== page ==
Adoption has changed a lot over the past 50 years. Today many adoptions are open, meaning there’s at least some ongoing contact between birth parent(s), child, and adoptive family. In other words, placing your child for adoption doesn’t mean you have to say goodbye and never know how your child is doing—in fact, you can have a say in how much contact you have with your child’s adoptive family. On the flip side, it’s important to know that even the most open adoption is not shared parenting; it’s a legal agreement in which you permanently give up your parental rights.

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types of adoption

Open adoption

In an open adoption, the birth family and adoptive family are in direct contact, with support from the adoption agency as needed. Deciding how much contact you want is part of the agreement that you make with the adoptive family. “Contact” means different things to different families. Some common forms of contact are sharing annual letters and photos, having regular phone calls and visits, or even going on vacations and celebrating holidays together. An open adoption agreement allows the most flexibility for changes over time, especially if a birth parent might want more contact in the future. In open adoptions, the child can grow up knowing their birth family.

Partially-open adoption

In a partially-open adoption (sometimes called a mediated adoption), information and updates between the birth and adoptive families always pass through the adoption agency. If you choose this kind of adoption, you won’t be able to contact the adoptive family directly and they won’t be able to contact you. In most cases, you won’t have each other’s full names or contact information.

Closed adoption

In a closed adoption (sometimes called a confidential adoption), zero identifying information is exchanged and no contact is allowed between the birth family and the adoptive family or the child. Information about the birth family’s medical history is usually provided to the adoptive family through the lawyer or agency that arranges the adoption. If you choose closed adoption and your child wants to contact you down the line, it could be very difficult for them to find you.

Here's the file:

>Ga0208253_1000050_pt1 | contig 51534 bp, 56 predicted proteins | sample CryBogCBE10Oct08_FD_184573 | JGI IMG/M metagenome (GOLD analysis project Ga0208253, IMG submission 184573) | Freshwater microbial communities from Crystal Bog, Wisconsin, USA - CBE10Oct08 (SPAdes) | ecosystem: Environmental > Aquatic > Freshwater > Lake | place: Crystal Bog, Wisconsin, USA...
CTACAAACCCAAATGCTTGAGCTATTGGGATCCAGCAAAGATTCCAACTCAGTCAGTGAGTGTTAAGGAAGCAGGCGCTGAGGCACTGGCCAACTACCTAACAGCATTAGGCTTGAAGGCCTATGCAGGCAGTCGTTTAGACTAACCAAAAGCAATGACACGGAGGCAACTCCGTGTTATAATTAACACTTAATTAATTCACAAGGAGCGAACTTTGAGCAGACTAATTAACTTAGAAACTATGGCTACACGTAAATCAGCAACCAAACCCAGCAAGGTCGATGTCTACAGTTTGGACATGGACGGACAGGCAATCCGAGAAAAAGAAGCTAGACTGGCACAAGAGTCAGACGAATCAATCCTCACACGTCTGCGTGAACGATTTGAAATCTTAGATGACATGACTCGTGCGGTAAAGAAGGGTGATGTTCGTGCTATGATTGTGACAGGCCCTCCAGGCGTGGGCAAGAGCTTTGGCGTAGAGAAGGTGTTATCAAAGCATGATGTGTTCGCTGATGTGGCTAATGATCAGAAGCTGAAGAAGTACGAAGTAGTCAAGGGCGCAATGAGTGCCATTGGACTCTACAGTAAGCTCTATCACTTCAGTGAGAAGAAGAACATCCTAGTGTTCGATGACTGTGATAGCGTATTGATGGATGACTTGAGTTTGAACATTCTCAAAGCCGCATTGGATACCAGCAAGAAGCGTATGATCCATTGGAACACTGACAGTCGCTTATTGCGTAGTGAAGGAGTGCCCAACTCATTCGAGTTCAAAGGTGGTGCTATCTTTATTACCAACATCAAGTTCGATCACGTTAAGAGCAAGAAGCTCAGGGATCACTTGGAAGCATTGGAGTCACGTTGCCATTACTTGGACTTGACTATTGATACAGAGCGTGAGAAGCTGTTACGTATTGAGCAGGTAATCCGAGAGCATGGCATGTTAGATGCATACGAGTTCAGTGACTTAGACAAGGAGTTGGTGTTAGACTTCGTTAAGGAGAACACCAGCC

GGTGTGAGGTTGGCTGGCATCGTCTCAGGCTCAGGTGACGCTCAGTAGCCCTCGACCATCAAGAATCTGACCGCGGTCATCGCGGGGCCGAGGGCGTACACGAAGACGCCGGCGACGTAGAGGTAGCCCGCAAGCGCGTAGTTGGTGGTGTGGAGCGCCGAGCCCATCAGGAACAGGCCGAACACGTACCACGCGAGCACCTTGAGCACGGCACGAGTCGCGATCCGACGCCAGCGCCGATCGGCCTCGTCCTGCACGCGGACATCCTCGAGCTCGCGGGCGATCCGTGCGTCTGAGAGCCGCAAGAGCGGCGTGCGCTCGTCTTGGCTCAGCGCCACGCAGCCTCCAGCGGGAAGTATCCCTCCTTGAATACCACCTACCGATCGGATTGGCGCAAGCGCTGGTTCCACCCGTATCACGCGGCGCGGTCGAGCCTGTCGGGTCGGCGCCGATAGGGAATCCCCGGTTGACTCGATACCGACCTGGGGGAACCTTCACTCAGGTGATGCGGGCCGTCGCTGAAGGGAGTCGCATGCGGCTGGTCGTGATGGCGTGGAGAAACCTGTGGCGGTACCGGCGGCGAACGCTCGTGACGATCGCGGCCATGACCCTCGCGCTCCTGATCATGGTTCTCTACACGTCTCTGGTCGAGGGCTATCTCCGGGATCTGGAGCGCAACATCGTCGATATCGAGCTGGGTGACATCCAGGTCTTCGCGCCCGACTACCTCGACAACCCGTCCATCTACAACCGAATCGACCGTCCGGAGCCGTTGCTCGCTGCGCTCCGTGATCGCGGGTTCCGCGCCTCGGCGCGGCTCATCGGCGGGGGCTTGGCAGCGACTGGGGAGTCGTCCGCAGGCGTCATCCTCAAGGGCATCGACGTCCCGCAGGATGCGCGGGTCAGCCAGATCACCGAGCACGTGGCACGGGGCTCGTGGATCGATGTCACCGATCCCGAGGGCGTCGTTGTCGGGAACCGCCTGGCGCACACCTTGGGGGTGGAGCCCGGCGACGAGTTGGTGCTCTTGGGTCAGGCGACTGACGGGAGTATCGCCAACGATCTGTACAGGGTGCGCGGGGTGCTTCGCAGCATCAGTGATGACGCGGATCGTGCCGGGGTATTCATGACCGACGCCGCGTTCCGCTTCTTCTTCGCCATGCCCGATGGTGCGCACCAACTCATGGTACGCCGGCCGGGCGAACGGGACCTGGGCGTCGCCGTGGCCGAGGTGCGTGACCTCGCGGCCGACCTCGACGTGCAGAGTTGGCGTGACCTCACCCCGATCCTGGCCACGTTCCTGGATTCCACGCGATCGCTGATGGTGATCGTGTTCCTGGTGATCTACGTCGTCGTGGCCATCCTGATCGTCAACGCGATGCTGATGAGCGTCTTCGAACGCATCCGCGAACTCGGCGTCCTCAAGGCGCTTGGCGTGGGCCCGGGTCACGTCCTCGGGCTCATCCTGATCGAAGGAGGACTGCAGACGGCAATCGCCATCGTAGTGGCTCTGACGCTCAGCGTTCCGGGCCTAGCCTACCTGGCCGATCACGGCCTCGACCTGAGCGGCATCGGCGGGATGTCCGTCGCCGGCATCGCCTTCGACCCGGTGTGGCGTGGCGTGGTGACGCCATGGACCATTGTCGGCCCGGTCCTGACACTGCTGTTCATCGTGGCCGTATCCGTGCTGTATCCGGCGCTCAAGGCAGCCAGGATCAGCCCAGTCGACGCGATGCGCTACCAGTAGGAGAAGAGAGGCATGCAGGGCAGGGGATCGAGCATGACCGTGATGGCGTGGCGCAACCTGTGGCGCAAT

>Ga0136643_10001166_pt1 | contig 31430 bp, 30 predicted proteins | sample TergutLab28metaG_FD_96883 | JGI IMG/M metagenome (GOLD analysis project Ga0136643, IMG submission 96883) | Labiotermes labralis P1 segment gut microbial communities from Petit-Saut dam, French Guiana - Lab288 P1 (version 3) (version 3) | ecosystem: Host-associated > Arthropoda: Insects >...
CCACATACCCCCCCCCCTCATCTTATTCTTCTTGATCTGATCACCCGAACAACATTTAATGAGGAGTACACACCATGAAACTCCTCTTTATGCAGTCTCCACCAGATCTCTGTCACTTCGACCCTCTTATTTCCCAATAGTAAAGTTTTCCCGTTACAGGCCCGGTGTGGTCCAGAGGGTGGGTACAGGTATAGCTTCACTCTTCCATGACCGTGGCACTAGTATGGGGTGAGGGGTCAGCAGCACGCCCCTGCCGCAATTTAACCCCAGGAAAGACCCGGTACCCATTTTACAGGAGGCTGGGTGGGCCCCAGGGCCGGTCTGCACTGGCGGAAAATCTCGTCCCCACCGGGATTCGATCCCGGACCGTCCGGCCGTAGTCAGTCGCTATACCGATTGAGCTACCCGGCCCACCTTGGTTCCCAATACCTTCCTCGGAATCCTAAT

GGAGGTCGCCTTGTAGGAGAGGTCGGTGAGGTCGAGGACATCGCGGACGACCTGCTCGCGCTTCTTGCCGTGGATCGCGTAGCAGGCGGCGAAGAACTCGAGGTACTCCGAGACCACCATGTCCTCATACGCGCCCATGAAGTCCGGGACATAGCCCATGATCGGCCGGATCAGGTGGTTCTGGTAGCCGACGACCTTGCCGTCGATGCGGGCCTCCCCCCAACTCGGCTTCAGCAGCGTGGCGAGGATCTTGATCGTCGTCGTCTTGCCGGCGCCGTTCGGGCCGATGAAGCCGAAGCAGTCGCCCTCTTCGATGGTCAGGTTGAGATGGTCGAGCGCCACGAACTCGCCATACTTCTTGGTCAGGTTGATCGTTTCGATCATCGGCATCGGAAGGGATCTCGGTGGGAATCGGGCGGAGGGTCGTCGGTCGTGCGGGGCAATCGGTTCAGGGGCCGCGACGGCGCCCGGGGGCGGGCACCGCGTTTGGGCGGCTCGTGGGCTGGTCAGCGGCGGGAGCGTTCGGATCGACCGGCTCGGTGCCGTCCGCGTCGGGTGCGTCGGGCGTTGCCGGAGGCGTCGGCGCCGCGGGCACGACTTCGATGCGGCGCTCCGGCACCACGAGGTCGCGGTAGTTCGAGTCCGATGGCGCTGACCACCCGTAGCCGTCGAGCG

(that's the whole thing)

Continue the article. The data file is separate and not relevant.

When you think about adoption, you might imagine giving birth and never seeing or hearing from your child again. Back in the day, closed adoptions were the norm and that happened a lot.

More recently, experts have realized that honest information and ongoing communication between birth families and adoptive families is better for everyone, especially for the adopted child, so today most adoptions are at least partially open. This usually means that, at the very least, the birth parents select the adoptive parents and the families exchange basic information, either directly or through the agency. Beyond that, the families can decide together how much ongoing contact they want to have. Every adoption is unique, based on what the birth parents and adoptive families agree to and feel comfortable with. This is why it’s important to find an adoptive family that shares your values about having ongoing contact and an ongoing relationship.

Keep an open mind about the future

Even if you’re worried that it would be too painful or challenging to have a relationship with your child’s adoptive family, keep in mind that your feelings might change over time. Choosing open adoption can make space for your immediate need for privacy and healing while also allowing the possibility for more contact in the future. Closed or partially-open adoption agreements are usually less flexible. That means if you realize a few years later that you want more contact with your child, it may be difficult or impossible to adjust the agreement.

What does an adoption agency do?

Adoption agencies can help find an adoptive family that fits your preferences and values. How much contact do you think you’ll want after the adoption? Is it important to you for your child’s adoptive family to be of a certain religion, race or ethnic background, or family structure? They take all of those things into account. They do lots of practical things, too, like help connect you with affordable health care services for the pregnancy and birth. Agencies also provide ongoing support as your families navigate the relationship over time.

There are independent lawyers and facilitators that sometimes help arrange adoptions, but understand that facilitators can’t finalize an adoption. Lawyers and facilitators don’t usually do much to support birth families after an adoption is finalized. A good adoption agency on the other hand—like the ones in the Resources section—will be there to help the birth and adoptive families for years after the adoption is finalized.

50 states, 50 sets of adoption laws

It’s important to work with an adoption agency or a lawyer who can help you understand the laws in the state where the adoption will be finalized. Adoptions are regulated by state laws, and they’re all a little different. The laws can affect lots of things about an adoption, like:

  • What rights a birth father has in the decision to give up parental rights or participate in the adoption process.

  • How long a birth mother has to change her mind after she signs the adoption papers.

  • How the contact agreements between the birth and adoptive families will be interpreted if there’s a problem. In an open adoption, you usually sign a contact agreement that details your expectations and commitments about how much and what kind of contact the birth and adoptive families will have. In some states, these contact agreements aren’t legally enforceable. Your agency can help determine whether this could affect you.